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Protein & cell

Parkin promotes proteasomal degradation of p62: implication of selective vulnerability of neuronal cells in the pathogenesis of Parkinson's disease.


PMID 26746706

Abstract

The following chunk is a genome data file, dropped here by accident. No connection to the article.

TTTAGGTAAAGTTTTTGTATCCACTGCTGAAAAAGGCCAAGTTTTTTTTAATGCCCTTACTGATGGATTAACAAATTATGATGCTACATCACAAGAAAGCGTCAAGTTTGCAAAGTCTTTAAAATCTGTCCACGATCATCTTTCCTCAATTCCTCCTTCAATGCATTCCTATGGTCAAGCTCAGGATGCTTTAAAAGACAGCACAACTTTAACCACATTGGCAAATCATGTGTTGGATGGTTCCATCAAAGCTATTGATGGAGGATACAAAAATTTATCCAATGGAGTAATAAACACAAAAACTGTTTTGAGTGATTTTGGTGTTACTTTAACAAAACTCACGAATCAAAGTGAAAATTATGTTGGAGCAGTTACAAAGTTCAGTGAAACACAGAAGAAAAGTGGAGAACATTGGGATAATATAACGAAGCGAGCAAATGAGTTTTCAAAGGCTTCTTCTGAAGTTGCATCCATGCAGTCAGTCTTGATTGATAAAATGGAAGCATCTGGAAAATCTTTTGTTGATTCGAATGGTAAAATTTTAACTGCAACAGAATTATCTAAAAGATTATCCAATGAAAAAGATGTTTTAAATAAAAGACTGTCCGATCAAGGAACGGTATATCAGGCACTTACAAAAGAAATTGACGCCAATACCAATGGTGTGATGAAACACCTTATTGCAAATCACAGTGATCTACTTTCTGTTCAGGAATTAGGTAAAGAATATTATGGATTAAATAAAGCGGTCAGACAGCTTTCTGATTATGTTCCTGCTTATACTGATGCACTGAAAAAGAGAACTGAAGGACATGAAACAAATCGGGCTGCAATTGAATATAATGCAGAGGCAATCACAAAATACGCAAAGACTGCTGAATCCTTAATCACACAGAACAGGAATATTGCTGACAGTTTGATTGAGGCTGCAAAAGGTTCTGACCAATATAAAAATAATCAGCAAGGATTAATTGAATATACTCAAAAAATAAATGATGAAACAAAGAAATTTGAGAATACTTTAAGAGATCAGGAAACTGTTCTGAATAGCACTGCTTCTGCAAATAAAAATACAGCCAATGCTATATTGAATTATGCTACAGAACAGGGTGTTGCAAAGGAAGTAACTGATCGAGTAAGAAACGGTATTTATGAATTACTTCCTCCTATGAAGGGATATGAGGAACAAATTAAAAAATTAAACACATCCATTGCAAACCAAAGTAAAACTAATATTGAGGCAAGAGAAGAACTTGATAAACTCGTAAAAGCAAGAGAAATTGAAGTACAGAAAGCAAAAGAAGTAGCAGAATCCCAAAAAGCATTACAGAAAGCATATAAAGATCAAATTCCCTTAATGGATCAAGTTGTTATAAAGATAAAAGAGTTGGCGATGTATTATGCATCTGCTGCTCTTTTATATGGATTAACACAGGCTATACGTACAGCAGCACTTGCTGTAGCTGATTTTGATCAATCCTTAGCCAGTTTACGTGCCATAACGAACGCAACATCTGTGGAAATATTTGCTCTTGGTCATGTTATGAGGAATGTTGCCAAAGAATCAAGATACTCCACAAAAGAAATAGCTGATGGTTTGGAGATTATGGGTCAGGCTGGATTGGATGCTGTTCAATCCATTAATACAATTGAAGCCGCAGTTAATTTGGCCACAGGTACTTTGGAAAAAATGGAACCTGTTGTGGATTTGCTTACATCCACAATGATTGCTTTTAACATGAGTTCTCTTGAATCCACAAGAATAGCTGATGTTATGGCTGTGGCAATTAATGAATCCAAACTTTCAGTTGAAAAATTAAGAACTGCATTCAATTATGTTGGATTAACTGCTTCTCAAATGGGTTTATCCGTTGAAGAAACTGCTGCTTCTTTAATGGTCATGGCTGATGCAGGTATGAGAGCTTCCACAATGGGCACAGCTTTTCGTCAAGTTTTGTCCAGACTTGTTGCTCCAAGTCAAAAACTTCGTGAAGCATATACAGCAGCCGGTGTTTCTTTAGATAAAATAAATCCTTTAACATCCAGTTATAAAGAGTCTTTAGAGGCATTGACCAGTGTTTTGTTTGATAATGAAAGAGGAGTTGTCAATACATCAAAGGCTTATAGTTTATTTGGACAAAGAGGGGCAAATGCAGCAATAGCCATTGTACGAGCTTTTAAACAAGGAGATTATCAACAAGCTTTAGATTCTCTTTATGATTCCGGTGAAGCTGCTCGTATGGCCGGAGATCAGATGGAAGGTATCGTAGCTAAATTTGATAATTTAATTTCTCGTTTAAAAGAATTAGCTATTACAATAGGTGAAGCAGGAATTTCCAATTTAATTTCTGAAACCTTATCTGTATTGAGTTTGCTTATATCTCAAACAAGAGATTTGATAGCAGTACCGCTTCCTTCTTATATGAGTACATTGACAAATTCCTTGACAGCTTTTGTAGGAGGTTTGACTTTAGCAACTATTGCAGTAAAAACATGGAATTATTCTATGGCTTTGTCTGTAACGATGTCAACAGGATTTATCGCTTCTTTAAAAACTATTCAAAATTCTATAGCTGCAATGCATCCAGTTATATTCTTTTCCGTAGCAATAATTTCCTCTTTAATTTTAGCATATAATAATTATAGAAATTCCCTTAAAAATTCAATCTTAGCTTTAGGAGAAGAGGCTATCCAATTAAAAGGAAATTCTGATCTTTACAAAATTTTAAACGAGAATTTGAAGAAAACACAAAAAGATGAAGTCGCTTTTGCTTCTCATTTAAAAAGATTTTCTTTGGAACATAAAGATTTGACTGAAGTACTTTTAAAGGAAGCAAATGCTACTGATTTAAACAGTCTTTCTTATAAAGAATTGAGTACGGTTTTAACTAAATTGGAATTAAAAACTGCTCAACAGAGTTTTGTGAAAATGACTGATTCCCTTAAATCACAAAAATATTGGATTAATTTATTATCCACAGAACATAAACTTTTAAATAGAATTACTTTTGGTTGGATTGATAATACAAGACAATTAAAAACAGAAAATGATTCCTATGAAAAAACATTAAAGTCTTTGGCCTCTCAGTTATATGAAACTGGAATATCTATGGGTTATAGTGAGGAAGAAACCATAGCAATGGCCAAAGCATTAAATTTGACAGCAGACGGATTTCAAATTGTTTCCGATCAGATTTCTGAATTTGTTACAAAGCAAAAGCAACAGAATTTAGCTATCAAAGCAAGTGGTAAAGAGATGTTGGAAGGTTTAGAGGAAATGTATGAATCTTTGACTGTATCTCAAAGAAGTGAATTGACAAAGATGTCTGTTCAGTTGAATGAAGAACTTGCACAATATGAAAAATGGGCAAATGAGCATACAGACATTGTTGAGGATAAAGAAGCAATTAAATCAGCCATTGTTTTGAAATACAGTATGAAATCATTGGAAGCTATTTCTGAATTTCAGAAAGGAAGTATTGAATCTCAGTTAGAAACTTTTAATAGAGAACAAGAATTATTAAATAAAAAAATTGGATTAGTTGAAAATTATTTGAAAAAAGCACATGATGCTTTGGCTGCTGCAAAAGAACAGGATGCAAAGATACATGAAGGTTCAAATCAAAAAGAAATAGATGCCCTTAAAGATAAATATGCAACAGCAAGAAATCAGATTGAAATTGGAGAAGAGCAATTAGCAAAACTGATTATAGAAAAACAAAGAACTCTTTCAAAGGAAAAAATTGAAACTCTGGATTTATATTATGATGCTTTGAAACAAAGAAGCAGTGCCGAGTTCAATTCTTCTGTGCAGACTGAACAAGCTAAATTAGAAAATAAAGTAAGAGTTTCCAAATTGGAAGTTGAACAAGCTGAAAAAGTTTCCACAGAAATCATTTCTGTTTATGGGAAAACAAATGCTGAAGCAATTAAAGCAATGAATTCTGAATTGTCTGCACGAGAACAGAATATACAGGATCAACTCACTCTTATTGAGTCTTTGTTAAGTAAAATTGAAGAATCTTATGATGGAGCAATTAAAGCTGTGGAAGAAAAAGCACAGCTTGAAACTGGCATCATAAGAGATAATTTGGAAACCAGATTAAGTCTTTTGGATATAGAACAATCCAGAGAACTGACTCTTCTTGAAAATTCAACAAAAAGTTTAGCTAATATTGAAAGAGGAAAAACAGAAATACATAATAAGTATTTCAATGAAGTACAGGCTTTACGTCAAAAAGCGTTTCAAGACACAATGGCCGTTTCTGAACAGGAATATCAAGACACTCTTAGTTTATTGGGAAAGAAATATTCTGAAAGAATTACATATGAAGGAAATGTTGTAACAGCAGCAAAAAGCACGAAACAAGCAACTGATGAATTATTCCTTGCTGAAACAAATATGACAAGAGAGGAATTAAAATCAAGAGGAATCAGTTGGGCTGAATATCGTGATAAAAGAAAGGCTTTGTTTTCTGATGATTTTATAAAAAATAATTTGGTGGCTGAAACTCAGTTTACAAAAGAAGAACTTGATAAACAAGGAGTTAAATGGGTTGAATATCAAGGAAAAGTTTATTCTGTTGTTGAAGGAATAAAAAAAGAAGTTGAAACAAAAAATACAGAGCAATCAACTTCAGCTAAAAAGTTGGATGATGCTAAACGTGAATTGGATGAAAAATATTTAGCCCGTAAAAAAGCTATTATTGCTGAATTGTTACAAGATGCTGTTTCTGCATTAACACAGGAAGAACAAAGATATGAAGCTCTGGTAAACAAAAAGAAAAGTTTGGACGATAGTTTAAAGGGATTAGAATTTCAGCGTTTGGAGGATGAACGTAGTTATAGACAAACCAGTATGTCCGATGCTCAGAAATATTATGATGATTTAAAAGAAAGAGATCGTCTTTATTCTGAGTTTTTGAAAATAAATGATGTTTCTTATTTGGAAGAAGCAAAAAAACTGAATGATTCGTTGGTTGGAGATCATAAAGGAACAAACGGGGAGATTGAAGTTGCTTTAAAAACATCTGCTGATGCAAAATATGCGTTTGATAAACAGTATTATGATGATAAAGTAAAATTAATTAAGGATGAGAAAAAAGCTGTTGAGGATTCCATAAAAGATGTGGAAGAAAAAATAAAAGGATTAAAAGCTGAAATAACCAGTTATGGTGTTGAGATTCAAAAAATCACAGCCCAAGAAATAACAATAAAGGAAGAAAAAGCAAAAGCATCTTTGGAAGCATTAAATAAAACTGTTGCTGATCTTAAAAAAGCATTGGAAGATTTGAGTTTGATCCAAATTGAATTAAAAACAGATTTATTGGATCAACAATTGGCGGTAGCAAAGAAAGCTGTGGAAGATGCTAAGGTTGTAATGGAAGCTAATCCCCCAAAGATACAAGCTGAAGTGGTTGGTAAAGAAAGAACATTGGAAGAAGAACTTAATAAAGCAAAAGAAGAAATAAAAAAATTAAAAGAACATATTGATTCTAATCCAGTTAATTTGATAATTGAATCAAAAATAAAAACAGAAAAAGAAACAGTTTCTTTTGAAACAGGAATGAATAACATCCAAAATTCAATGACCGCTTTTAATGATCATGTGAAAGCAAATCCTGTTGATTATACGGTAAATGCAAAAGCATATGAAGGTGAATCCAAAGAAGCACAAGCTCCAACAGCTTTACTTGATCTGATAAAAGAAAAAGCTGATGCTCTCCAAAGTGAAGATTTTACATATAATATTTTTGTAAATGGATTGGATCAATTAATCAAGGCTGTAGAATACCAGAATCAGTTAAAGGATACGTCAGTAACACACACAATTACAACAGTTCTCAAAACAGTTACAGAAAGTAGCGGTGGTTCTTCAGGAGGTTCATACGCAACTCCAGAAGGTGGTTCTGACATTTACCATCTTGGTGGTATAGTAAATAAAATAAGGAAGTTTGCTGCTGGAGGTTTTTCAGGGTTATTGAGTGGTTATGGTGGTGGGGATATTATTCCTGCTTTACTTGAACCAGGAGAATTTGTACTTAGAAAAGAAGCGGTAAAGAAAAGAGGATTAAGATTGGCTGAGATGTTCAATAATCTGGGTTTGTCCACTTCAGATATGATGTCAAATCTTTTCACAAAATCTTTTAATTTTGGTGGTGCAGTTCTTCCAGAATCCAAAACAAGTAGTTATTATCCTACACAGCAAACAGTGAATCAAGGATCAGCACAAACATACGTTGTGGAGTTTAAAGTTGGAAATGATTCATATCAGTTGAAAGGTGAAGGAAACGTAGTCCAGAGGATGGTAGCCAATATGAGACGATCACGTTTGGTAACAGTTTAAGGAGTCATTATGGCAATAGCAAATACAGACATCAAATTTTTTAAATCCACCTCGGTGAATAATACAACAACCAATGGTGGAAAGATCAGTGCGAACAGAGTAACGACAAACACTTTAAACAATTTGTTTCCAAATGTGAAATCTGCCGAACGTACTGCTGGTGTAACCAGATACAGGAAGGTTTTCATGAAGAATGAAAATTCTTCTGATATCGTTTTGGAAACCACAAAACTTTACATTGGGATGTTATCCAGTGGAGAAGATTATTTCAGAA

Mutations or inactivation of parkin, an E3 ubiquitin ligase, are associated with familial form or sporadic Parkinson's disease (PD), respectively, which manifested with the selective vulnerability of neuronal cells in substantia nigra (SN) and striatum (STR) regions. However, the underlying molecular mechanism linking parkin with the etiology of PD remains elusive. Here we report that p62, a critical regulator for protein quality control, inclusion body formation, selective autophagy and diverse signaling pathways, is a new substrate of parkin. P62 levels were increased in the SN and STR regions, but not in other brain regions in parkin knockout mice. Parkin directly interacts with and ubiquitinates p62 at the K13 to promote proteasomal degradation of p62 even in the absence of ATG5. Pathogenic mutations, knockdown of parkin or mutation of p62 at K13 prevented the degradation of p62. We further showed that parkin deficiency mice have pronounced loss of tyrosine hydroxylase positive neurons and have worse performance in motor test when treated with 6-hydroxydopamine hydrochloride in aged mice. These results suggest that, in addition to their critical role in regulating autophagy, p62 are subjected to parkin mediated proteasomal degradation and implicate that the dysregulation of parkin/p62 axis may involve in the selective vulnerability of neuronal cells during the onset of PD pathogenesis.